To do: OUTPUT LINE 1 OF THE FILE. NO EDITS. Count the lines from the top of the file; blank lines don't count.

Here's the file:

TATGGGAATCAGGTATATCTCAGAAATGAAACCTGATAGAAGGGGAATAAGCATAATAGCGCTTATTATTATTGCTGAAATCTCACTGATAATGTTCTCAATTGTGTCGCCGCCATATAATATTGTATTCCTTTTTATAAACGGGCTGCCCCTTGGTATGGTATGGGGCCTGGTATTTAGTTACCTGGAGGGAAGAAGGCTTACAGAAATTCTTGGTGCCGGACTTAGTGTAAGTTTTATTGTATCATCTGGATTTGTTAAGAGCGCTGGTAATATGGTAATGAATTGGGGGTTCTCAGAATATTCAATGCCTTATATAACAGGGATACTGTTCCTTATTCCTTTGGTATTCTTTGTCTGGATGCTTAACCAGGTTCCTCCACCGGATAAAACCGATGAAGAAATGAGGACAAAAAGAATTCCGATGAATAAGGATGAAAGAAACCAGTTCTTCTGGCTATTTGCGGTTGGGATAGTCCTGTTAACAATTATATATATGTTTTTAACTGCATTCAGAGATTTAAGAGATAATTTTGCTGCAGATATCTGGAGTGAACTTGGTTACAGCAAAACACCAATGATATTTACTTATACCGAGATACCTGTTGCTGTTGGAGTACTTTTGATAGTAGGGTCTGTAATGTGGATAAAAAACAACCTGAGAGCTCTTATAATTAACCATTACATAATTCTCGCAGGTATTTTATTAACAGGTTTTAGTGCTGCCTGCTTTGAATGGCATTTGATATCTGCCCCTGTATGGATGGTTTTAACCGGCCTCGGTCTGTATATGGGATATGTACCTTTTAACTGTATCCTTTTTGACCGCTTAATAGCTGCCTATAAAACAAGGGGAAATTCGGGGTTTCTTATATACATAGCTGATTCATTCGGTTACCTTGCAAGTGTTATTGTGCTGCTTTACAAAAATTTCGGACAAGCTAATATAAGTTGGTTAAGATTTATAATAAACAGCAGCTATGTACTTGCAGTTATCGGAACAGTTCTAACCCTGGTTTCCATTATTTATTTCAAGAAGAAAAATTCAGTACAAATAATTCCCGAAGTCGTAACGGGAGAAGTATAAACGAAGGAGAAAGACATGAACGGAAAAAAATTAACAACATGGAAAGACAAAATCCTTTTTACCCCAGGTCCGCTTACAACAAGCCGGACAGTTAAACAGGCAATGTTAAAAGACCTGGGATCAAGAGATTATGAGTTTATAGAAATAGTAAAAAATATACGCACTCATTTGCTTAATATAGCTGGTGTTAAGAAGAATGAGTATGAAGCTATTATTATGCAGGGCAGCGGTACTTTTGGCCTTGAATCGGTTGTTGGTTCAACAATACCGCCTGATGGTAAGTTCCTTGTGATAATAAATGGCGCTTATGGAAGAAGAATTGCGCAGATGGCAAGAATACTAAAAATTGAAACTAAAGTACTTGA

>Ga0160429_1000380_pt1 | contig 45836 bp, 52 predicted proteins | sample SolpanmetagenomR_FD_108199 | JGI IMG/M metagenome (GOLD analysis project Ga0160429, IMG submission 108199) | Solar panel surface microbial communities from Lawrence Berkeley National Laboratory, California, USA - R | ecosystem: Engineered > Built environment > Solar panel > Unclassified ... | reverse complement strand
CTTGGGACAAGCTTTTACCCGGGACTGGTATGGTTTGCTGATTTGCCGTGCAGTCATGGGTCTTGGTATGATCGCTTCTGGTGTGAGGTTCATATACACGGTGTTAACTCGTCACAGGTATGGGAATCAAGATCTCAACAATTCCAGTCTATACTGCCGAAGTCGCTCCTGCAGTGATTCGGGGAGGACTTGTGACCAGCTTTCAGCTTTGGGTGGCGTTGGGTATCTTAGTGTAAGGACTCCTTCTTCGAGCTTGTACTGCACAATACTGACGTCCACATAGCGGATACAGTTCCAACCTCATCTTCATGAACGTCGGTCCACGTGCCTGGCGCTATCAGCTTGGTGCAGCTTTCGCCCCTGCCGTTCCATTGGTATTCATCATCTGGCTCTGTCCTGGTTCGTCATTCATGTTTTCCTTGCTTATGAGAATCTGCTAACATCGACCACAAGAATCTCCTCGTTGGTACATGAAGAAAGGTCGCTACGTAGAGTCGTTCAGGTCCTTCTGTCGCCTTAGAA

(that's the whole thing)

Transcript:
TATGGGAATCAGGTATATCTCAGAAATGAAACCTGATAGAAGGGGAATAAGCATAATAGCGCTTATTATTATTGCTGAAATCTCACTGATAATGTTCTCAATTGTGTCGCCGCCATATAATATTGTATTCCTTTTTATAAACGGGCTGCCCCTTGGTATGGTATGGGGCCTGGTATTTAGTTACCTGGAGGGAAGAAGGCTTACAGAAATTCTTGGTGCCGGACTTAGTGTAAGTTTTATTGTATCATCTGGATTTGTTAAGAGCGCTGGTAATATGGTAATGAATTGGGGGTTCTCAGAATATTCAATGCCTTATATAACAGGGATACTGTTCCTTATTCCTTTGGTATTCTTTGTCTGGATGCTTAACCAGGTTCCTCCACCGGATAAAACCGATGAAGAAATGAGGACAAAAAGAATTCCGATGAATAAGGATGAAAGAAACCAGTTCTTCTGGCTATTTGCGGTTGGGATAGTCCTGTTAACAATTATATATATGTTTTTAACTGCATTCAGAGATTTAAGAGATAATTTTGCTGCAGATATCTGGAGTGAACTTGGTTACAGCAAAACACCAATGATATTTACTTATACCGAGATACCTGTTGCTGTTGGAGTACTTTTGATAGTAGGGTCTGTAATGTGGATAAAAAACAACCTGAGAGCTCTTATAATTAACCATTACATAATTCTCGCAGGTATTTTATTAACAGGTTTTAGTGCTGCCTGCTTTGAATGGCATTTGATATCTGCCCCTGTATGGATGGTTTTAACCGGCCTCGGTCTGTATATGGGATATGTACCTTTTAACTGTATCCTTTTTGACCGCTTAATAGCTGCCTATAAAACAAGGGGAAATTCGGGGTTTCTTATATACATAGCTGATTCATTCGGTTACCTTGCAAGTGTTATTGTGCTGCTTTACAAAAATTTCGGACAAGCTAATATAAGTTGGTTAAGATTTATAATAAACAGCAGCTATGTACTTGCAGTTATCGGAACAGTTCTAACCCTGGTTTCCATTATTTATTTCAAGAAGAAAAATTCAGTACAAATAATTCCCGAAGTCGTAACGGGAGAAGTATAAACGAAGGAGAAAGACATGAACGGAAAAAAATTAACAACATGGAAAGACAAAATCCTTTTTACCCCAGGTCCGCTTACAACAAGCCGGACAGTTAAACAGGCAATGTTAAAAGACCTGGGATCAAGAGATTATGAGTTTATAGAAATAGTAAAAAATATACGCACTCATTTGCTTAATATAGCTGGTGTTAAGAAGAATGAGTATGAAGCTATTATTATGCAGGGCAGCGGTACTTTTGGCCTTGAATCGGTTGTTGGTTCAACAATACCGCCTGATGGTAAGTTCCTTGTGATAATAAATGGCGCTTATGGAAGAAGAATTGCGCAGATGGCAAGAATACTAAAAATTGAAACTAAAGTACTTGA